On August 4, 2020, the Office of Environmental Health Hazard Assessment (OEHHA), the lead agency that implements Proposition 65 and has the authority to promulgate and amend regulations, released a proposed regulation providing that intake of listed chemicals formed by

    States Use Re-Closures, Pause Orders, and Travel Restrictions to Combat Increased COVID-19 Case Counts

    The United States has seen an 82% increase in the number of new COVID-19 cases since two weeks ago, and has set daily new case records four times in the last week.  The bulk of the increased case counts are coming from states in the South and West, including Arizona, California, Florida, Georgia, and Texas, along with others.  The increased case counts come at a time when many of those states are still in the middle of their reopening plans, and have raised questions about whether industries will continue opening, or whether the increased case counts will lead to re-closures.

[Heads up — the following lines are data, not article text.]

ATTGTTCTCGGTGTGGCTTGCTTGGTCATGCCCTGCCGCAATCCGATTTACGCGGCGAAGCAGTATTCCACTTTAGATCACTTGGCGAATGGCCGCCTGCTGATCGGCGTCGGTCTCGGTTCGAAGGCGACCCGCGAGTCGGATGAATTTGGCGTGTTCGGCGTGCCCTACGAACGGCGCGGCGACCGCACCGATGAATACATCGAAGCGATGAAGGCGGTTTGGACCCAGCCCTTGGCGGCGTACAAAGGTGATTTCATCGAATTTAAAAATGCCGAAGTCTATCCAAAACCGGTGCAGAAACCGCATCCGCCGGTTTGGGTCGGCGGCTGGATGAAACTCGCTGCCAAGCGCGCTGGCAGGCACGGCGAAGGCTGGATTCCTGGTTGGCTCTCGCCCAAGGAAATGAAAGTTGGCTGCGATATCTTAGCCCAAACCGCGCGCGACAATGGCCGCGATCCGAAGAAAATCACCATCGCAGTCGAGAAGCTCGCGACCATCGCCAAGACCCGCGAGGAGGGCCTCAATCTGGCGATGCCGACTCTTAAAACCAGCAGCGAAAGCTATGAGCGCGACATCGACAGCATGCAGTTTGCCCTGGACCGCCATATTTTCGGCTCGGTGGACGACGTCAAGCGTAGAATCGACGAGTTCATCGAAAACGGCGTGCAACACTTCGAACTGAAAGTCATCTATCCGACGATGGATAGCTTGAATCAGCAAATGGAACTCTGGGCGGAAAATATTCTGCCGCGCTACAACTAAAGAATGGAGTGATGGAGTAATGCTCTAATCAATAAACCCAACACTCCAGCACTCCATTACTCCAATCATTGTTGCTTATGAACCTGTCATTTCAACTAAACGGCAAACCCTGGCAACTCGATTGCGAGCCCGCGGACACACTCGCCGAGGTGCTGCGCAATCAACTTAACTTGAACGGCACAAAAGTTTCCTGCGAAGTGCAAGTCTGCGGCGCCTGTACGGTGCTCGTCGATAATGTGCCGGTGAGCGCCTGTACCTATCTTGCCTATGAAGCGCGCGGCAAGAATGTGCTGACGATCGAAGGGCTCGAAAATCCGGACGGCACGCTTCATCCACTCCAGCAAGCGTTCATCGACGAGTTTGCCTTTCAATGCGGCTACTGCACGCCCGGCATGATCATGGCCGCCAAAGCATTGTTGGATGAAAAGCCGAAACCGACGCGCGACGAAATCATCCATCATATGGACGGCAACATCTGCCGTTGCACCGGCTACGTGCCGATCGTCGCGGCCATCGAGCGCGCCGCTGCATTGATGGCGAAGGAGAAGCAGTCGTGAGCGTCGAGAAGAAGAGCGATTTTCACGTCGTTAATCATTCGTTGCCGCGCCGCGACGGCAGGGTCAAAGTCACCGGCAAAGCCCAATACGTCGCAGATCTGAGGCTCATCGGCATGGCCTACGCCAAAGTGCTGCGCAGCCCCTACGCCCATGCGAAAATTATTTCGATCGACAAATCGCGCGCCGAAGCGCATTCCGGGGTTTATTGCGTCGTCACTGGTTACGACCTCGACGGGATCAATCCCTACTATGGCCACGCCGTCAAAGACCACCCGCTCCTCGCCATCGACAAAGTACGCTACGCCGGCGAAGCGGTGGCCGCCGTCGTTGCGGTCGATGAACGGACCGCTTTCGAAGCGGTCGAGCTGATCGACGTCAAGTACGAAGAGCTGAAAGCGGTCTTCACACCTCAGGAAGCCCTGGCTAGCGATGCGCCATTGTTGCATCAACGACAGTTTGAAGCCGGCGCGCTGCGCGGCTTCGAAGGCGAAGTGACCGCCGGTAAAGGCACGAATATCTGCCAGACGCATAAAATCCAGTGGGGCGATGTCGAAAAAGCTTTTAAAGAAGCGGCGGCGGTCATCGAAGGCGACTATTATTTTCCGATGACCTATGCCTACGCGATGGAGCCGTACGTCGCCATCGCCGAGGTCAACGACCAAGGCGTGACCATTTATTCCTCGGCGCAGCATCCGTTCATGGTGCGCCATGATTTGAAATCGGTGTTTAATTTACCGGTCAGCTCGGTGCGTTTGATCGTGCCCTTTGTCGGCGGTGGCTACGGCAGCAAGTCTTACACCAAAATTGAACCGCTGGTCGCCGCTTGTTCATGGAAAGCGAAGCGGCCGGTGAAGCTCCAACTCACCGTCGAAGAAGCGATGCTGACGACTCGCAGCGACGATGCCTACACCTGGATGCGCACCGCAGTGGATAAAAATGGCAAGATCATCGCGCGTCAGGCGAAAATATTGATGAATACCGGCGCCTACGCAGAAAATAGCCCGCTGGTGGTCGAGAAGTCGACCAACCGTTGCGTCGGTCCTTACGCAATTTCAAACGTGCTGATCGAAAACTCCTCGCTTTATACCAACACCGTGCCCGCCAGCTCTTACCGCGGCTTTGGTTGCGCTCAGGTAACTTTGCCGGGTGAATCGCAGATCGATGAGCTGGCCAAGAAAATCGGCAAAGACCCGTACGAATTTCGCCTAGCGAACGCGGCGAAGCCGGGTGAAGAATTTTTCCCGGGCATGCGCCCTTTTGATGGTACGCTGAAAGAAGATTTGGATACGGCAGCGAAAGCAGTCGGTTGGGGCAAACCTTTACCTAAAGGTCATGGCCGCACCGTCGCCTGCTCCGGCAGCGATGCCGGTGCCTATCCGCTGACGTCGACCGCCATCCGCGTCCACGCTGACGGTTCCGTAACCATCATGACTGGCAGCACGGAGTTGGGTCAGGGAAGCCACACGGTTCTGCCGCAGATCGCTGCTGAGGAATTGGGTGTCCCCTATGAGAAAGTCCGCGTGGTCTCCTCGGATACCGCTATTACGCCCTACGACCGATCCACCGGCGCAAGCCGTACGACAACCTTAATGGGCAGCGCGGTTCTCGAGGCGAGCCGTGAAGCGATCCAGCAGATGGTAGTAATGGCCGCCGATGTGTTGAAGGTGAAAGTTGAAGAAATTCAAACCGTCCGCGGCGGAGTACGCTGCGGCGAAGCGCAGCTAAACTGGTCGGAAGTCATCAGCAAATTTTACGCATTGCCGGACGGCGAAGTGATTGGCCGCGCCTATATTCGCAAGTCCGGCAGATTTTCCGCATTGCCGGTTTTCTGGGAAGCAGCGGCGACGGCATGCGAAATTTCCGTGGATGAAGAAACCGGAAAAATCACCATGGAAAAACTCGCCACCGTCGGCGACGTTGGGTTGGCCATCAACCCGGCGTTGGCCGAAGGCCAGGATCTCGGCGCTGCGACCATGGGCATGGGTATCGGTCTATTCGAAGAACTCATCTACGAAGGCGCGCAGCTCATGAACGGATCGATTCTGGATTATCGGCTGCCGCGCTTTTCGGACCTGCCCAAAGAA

While every state’s approach is different, the following trends have developed over the last week.

    1. Business Re-Closures

    Several states have recently decided to re-close, or significantly restrict certain businesses.

    State Steps Taken Arizona Closed fitness centers, nightclubs, water parks, movie theaters, tubing rentals, and bars for 30 days (June

    Boise, Idaho Is First In The Nation To Reintroduce COVID-19 Business Closures

    Ada County’s New Restrictions